Go air first if you can damage an airbase that otherwise would be capable of
launching a significant attack.


I really don't think you can separate the circumstances from such a discussion. But I'll give it a shot!

Air, when present in the right mix, is powerful in this game (as it should be). Without regards to scenarios, objectives, or relative advantages you may have, preventing air units from activating is generally a Good Thing. But depending on the scenario, your best bet to damage an airfield (and thus suppress air units), could be via sub-launched cruise missiles, surface-launched cruise missiles, or air units launching missiles or dropping bombs. So your optimal activation really depends on what you have on hand that can go after the airfield, and at the appropriate time.


So... the theme I'm sensing here is I probably asked the wrong question. Rather than, 'what to activate first?' a better question would have been, 'what to kill first?'.
Seems like Air is the most potent (so far in this discussion) so countering air is the first priority (all things being equal). That countering of the other guy's air may take the form of going with one's subs first, maybe surf (where the scen gives this or that DDG only one or two cruise missile (SSM) type attacks), etc.

Sounds logical. Thanks for the discussion.
 
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James Cox
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FrankM wrote:
Does board version of this have any ability for both sides to CAP up on turn 1?

I wonder because in computer version it was tremendously annoying to lose an airfield to a very weak attack which could have been prevented by CAP setup on previous turn and this happened regularly if you lost turn 1 initiative since CAP was not part of setup.


Fascinating! I had the PC game but haven't played it recently enough to remember that as a problem. Wow, that seems like a balance-of-play altering desing oversight for sure. Talk about "gaming" the game system differently board vis-a-vis PC.

Btw, have you played your PC 5th Fleet recently? I can't get mine to run on the nowadays computers. The game seems too old to work with today's technology.
 
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James Cox
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jeliason wrote:
Picking the order of unit types to activate is one of the most important decisions in the Fleet series of games. There are no hard and fast rules, but here are some key situations that often occur:

If most of your points are from getting convoys home, and the main enemy is subs (either for shooting directly or for spotting for bombers), and you are not strategically detected, you want to move surface last, so as to run away from subs and lose your local detection. Conversely, the opponent wants to move subs last to maintain contact.

If you are about to get hit by a strong force, like an airbase full of strong bombers, try a preemptive strike on its airbase with the strongest force you can muster, which could be an air raid or could be cruise missiles.

Similarly, if you have two forces, one of which is detected and vulnerable and another that is not, attack with the detected one first, since it may not get its chance unless you take it right away.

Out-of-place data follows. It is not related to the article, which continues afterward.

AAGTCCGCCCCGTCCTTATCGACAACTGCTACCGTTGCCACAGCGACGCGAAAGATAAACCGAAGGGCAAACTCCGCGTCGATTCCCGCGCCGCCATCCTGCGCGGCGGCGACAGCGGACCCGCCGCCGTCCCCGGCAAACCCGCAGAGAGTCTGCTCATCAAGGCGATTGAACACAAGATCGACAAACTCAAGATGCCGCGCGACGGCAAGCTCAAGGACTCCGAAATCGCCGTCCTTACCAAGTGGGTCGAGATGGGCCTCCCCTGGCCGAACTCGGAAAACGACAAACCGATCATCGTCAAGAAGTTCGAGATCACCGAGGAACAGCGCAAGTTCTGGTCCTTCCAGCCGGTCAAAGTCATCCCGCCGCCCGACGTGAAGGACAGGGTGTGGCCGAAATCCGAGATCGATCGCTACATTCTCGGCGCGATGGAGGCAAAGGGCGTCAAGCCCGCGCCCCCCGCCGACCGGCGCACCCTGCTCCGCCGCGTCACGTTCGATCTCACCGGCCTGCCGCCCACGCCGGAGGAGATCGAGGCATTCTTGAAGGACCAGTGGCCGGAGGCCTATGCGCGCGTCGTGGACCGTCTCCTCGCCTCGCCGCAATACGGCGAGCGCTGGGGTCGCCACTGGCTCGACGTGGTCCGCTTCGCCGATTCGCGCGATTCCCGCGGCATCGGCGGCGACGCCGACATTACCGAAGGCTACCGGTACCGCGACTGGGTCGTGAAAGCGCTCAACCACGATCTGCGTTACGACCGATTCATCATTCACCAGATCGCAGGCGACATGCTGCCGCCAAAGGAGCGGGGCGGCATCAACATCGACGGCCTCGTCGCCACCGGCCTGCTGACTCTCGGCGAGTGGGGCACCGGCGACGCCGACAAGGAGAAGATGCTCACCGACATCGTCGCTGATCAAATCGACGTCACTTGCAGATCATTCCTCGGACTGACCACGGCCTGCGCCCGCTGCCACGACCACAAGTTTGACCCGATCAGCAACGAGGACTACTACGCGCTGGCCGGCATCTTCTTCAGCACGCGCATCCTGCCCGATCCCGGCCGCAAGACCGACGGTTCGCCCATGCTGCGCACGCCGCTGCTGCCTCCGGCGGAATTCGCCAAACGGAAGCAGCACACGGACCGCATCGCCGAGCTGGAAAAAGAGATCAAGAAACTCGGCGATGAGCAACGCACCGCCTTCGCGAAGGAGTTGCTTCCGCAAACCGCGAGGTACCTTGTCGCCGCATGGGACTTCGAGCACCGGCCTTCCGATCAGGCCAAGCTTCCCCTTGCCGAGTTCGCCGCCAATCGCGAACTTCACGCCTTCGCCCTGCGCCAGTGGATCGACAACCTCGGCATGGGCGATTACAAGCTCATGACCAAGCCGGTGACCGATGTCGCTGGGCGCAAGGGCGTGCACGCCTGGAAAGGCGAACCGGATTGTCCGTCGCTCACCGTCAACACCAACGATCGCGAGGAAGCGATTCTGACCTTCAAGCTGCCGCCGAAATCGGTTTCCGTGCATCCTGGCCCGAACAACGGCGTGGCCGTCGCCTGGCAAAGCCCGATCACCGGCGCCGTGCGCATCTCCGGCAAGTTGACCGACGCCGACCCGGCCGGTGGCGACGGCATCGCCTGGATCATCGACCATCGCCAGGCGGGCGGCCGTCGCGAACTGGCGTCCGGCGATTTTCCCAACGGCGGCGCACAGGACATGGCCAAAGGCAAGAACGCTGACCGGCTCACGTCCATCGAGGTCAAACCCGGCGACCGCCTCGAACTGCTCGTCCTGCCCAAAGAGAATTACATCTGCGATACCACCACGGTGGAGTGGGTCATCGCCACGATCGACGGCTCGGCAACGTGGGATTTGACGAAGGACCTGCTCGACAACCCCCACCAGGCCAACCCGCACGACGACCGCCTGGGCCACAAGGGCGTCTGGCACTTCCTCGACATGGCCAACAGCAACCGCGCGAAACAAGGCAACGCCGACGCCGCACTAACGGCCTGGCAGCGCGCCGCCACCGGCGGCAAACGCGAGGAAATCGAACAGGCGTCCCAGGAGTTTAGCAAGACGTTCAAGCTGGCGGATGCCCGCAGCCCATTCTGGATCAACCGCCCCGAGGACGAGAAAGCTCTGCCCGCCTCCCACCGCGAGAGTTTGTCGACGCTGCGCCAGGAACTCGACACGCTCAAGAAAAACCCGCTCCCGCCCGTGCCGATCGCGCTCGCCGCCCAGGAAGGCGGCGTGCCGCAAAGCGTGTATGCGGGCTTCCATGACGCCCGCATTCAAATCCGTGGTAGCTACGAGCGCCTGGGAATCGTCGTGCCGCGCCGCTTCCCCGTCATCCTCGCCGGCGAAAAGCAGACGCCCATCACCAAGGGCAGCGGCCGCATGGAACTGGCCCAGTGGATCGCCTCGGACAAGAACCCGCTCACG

Sometimes you want to launch a strong air attack and will employ your CAP to help against the enemy CAP. You want to wait till the opponent has moved air so that if you lose the air battle, your base/TF will not be vulnerable to air attack.

If your surface force must move out of air cover, or into range of a strong attacking force, delay its move till the opponent has moved that force.

If an opposing force is about to move out of range or into CAP cover, hit it before it can do so.

Many times several of these apply at once, and the advice above conflicts. Prioritize. Sometimes you just have to let something go to hit another more important target or to make an attack with a higher chance of success.


great answer, and alludes to others saying that my question was almost unanswerable - you cannot ignore the circumstances I was trying to leave out to generate rules of thumb.
Thanks.
 
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Frank McNally
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Kukailimoku wrote:
FrankM wrote:
Does board version of this have any ability for both sides to CAP up on turn 1?

I wonder because in computer version it was tremendously annoying to lose an airfield to a very weak attack which could have been prevented by CAP setup on previous turn and this happened regularly if you lost turn 1 initiative since CAP was not part of setup.


Fascinating! I had the PC game but haven't played it recently enough to remember that as a problem. Wow, that seems like a balance-of-play altering desing oversight for sure. Talk about "gaming" the game system differently board vis-a-vis PC.

Btw, have you played your PC 5th Fleet recently? I can't get mine to run on the nowadays computers. The game seems too old to work with today's technology.


My PC still runs NT, I run it in DOSBOX. 1830 and 3rdReich work as well.

So, are you saying in paper based game one can have cap up on turn 1 even if you do not get initiative?
 
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Jim Eliason
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> So, are you saying in paper based game one can have cap up on turn 1 even if you do not get initiative?

Yes. CAP launching is a separate phase that occurs before the action phases.